Toronto, Ontario — In this weekly electric and autonomous vehicle report, the wheel covers of the Tesla Cybertruck are reportedly eating away at the wheels; while engineers at Duke University have created a technology to make autonomous vehicles hallucinate.
Aero eats away
Early adopters of Tesla’s Cybertruck have found that the vehicle’s aero wheel covers are eating away at the sidewall of their tires.
The factory tires on the Cybertruck are specifically made for the vehicle by Goodyear and come equipped with custom sidewalls. The hard plastic covers found on the tires function similarly to the ones found on the Model 3, are removable and meant to improve the Cybertruck’s range.
However, the covers also extend past the actual wheels themselves and mesh into the design of the aero cover.
Tesla originally anticipated that the cover would make contact with the tire itself and so made the ends of the cover a softer, flexible rubber compound that wouldn’t dig into the sidewall. The covers were also designed to be spaced out from the edge of the tire by several milimetres so that they would not actually make contact with the wheel.
Unfortunately, the heaviness of the Cybertruck due to its design and electric vehicle status means that early adopters have found that the vehicle deforms the bottom tire outward at the contact patch where the tire meets the ground.
In turn, this deformation causes the aero covers’ rubber to make contact with the sidewall of the tire, and with each rotation of the sidewall, the rubber caps of the aero cover rub and wear down the tire itself.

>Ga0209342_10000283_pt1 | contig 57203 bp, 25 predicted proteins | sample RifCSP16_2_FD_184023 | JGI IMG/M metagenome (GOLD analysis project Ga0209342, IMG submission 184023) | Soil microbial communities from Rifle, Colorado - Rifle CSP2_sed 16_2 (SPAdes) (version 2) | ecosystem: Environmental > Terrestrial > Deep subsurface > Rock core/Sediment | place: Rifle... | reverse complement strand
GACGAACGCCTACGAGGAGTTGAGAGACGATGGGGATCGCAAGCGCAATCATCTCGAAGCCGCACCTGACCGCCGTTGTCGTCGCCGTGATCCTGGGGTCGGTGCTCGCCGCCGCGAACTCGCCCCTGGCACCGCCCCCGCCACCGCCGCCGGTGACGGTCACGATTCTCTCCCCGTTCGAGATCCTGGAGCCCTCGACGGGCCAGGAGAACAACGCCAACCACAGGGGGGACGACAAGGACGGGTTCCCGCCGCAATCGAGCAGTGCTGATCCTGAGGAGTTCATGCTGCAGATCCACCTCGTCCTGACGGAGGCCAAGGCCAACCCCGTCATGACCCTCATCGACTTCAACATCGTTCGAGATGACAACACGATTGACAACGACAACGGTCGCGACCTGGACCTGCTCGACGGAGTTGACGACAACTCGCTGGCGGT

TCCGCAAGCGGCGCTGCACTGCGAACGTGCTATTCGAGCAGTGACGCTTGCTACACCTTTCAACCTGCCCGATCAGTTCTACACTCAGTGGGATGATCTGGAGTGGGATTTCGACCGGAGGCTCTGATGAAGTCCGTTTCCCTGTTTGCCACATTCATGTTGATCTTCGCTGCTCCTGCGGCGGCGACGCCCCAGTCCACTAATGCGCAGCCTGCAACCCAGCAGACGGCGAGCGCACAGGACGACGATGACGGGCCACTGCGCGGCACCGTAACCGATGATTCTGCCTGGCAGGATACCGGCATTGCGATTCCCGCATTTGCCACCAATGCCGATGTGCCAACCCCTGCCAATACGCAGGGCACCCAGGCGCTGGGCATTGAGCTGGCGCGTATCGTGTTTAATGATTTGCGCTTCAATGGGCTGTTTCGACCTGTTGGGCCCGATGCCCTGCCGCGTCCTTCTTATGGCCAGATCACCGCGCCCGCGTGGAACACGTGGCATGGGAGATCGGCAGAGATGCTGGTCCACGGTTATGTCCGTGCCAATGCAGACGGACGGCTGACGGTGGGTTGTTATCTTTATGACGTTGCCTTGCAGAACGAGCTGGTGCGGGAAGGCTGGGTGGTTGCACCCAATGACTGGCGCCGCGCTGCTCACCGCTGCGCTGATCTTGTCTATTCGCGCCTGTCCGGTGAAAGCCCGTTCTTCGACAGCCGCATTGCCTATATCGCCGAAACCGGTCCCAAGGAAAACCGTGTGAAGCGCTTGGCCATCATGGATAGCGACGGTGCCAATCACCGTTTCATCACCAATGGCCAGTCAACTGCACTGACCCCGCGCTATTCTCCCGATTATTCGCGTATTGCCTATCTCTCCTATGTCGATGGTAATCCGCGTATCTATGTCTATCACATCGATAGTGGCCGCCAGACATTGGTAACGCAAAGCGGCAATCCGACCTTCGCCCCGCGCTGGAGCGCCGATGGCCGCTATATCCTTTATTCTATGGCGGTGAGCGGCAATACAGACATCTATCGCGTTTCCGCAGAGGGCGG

Tesla has since acknowledged this issue and currently, the aero covers are unavailable until at least March as the automaker works on resolving the issue.
Engineers at Duke University in North Carolina recently demonstrated a system they’ve dubbed “Mad-Radar” intended to fool autonomous vehicle radars into believing unreal road conditions are occurring.
Led by Miroslav Pajic, the Dickinson Family Associate Professor of Electrical and Computer Engineering and Tingjun Chen, assistant professor of electrical and computer engineering, the technology can hide the approach of an existing vehicle, create a phantom car where none exists and even trick an autonomous vehicle into thinking a real car has quickly deviated from its actual course.
During their demonstration of “Mad-Radar,” Pajic and Chen noted that hacking into an autonomous vehicle’s radar using their technology can be done without having any prior knowledge of the specific settings of the victim’s vehicle radar.
They believe that their research helps show that manufacturers should immediately begin taking steps to better safeguard things like self-driving vehicles and they designed “Mad-Radar” with the intention of promoting future safety by pointing out cybersecurity weak spots.
Pajic and Chen’s research will be published in 2024 at the Network and Distributed System Security Symposium to take place February 26 in San Diego, California.